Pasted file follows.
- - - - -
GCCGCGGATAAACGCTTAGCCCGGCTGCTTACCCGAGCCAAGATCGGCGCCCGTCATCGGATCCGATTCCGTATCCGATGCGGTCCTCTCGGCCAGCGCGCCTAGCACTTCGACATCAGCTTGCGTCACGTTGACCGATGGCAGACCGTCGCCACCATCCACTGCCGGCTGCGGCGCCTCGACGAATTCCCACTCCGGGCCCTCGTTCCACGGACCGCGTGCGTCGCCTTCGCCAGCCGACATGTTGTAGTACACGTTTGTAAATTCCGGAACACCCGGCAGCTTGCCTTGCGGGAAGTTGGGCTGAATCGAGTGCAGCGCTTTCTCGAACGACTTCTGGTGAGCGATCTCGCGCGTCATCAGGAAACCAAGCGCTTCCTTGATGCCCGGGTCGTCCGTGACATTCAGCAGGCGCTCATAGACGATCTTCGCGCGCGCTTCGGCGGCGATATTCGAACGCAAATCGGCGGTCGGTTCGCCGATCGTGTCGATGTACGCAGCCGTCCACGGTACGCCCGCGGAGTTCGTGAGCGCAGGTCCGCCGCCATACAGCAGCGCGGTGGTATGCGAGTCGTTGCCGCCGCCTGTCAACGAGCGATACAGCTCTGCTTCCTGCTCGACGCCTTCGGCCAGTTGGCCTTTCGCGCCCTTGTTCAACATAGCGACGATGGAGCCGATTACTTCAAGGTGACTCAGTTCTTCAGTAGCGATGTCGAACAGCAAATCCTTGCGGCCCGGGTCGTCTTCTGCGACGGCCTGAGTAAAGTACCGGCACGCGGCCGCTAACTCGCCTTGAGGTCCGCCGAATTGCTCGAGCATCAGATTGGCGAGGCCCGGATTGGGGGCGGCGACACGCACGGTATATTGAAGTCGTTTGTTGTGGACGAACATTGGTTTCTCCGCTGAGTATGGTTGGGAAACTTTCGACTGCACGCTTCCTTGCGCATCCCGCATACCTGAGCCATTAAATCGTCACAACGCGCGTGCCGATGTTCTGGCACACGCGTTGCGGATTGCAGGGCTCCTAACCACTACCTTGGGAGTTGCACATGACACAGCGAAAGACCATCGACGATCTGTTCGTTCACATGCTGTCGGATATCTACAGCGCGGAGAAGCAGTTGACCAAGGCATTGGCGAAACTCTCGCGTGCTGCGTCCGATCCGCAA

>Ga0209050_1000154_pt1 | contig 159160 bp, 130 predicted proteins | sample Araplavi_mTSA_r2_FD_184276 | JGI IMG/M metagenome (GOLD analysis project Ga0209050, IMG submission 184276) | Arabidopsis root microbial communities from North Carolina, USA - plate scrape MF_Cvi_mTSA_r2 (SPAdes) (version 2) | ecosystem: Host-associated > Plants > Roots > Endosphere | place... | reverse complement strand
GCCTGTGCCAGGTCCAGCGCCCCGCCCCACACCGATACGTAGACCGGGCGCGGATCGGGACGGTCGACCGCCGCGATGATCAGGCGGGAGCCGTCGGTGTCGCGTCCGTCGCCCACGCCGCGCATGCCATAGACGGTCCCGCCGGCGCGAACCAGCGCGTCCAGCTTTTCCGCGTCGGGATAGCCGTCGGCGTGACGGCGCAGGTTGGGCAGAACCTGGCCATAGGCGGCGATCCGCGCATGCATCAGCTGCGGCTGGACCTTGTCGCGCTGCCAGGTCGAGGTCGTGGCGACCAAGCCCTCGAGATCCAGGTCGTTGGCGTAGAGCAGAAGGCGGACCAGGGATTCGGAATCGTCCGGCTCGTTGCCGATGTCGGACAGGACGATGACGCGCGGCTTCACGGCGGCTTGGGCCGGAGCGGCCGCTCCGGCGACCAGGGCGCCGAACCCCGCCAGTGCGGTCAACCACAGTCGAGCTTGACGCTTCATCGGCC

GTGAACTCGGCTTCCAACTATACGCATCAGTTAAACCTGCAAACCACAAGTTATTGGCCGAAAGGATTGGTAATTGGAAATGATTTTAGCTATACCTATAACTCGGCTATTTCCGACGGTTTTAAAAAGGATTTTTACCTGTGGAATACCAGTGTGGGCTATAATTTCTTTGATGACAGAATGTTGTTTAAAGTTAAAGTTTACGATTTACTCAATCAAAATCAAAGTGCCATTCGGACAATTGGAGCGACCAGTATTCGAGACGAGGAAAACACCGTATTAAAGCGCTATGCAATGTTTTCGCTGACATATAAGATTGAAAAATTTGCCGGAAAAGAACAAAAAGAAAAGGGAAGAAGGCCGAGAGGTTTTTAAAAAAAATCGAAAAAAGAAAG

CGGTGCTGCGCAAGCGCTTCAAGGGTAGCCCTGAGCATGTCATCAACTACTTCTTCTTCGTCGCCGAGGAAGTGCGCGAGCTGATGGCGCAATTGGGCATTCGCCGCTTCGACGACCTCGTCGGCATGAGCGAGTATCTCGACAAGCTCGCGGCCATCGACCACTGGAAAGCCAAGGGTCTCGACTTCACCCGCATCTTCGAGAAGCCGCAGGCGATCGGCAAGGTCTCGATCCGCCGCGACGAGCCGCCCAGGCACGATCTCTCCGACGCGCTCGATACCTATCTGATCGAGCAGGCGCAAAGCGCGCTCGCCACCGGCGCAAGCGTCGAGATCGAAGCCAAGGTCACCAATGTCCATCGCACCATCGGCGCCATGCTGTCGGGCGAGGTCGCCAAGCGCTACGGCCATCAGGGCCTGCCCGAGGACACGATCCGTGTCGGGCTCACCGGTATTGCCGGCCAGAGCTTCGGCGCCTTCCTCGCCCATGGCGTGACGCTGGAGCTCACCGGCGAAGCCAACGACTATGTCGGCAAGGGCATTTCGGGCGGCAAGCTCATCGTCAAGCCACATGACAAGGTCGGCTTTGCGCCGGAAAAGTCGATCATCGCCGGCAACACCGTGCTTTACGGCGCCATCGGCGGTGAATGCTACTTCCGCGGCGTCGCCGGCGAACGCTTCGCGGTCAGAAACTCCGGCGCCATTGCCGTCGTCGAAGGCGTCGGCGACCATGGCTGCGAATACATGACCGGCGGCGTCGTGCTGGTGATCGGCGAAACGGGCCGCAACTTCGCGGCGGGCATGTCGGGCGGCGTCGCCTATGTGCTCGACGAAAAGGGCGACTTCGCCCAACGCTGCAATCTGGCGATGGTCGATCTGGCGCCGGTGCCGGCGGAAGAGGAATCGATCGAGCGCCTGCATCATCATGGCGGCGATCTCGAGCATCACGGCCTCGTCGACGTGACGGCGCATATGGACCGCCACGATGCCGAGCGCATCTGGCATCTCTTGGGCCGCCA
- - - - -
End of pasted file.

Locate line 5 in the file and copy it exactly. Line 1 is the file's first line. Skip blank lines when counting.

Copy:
CGGTGCTGCGCAAGCGCTTCAAGGGTAGCCCTGAGCATGTCATCAACTACTTCTTCTTCGTCGCCGAGGAAGTGCGCGAGCTGATGGCGCAATTGGGCATTCGCCGCTTCGACGACCTCGTCGGCATGAGCGAGTATCTCGACAAGCTCGCGGCCATCGACCACTGGAAAGCCAAGGGTCTCGACTTCACCCGCATCTTCGAGAAGCCGCAGGCGATCGGCAAGGTCTCGATCCGCCGCGACGAGCCGCCCAGGCACGATCTCTCCGACGCGCTCGATACCTATCTGATCGAGCAGGCGCAAAGCGCGCTCGCCACCGGCGCAAGCGTCGAGATCGAAGCCAAGGTCACCAATGTCCATCGCACCATCGGCGCCATGCTGTCGGGCGAGGTCGCCAAGCGCTACGGCCATCAGGGCCTGCCCGAGGACACGATCCGTGTCGGGCTCACCGGTATTGCCGGCCAGAGCTTCGGCGCCTTCCTCGCCCATGGCGTGACGCTGGAGCTCACCGGCGAAGCCAACGACTATGTCGGCAAGGGCATTTCGGGCGGCAAGCTCATCGTCAAGCCACATGACAAGGTCGGCTTTGCGCCGGAAAAGTCGATCATCGCCGGCAACACCGTGCTTTACGGCGCCATCGGCGGTGAATGCTACTTCCGCGGCGTCGCCGGCGAACGCTTCGCGGTCAGAAACTCCGGCGCCATTGCCGTCGTCGAAGGCGTCGGCGACCATGGCTGCGAATACATGACCGGCGGCGTCGTGCTGGTGATCGGCGAAACGGGCCGCAACTTCGCGGCGGGCATGTCGGGCGGCGTCGCCTATGTGCTCGACGAAAAGGGCGACTTCGCCCAACGCTGCAATCTGGCGATGGTCGATCTGGCGCCGGTGCCGGCGGAAGAGGAATCGATCGAGCGCCTGCATCATCATGGCGGCGATCTCGAGCATCACGGCCTCGTCGACGTGACGGCGCATATGGACCGCCACGATGCCGAGCGCATCTGGCATCTCTTGGGCCGCCA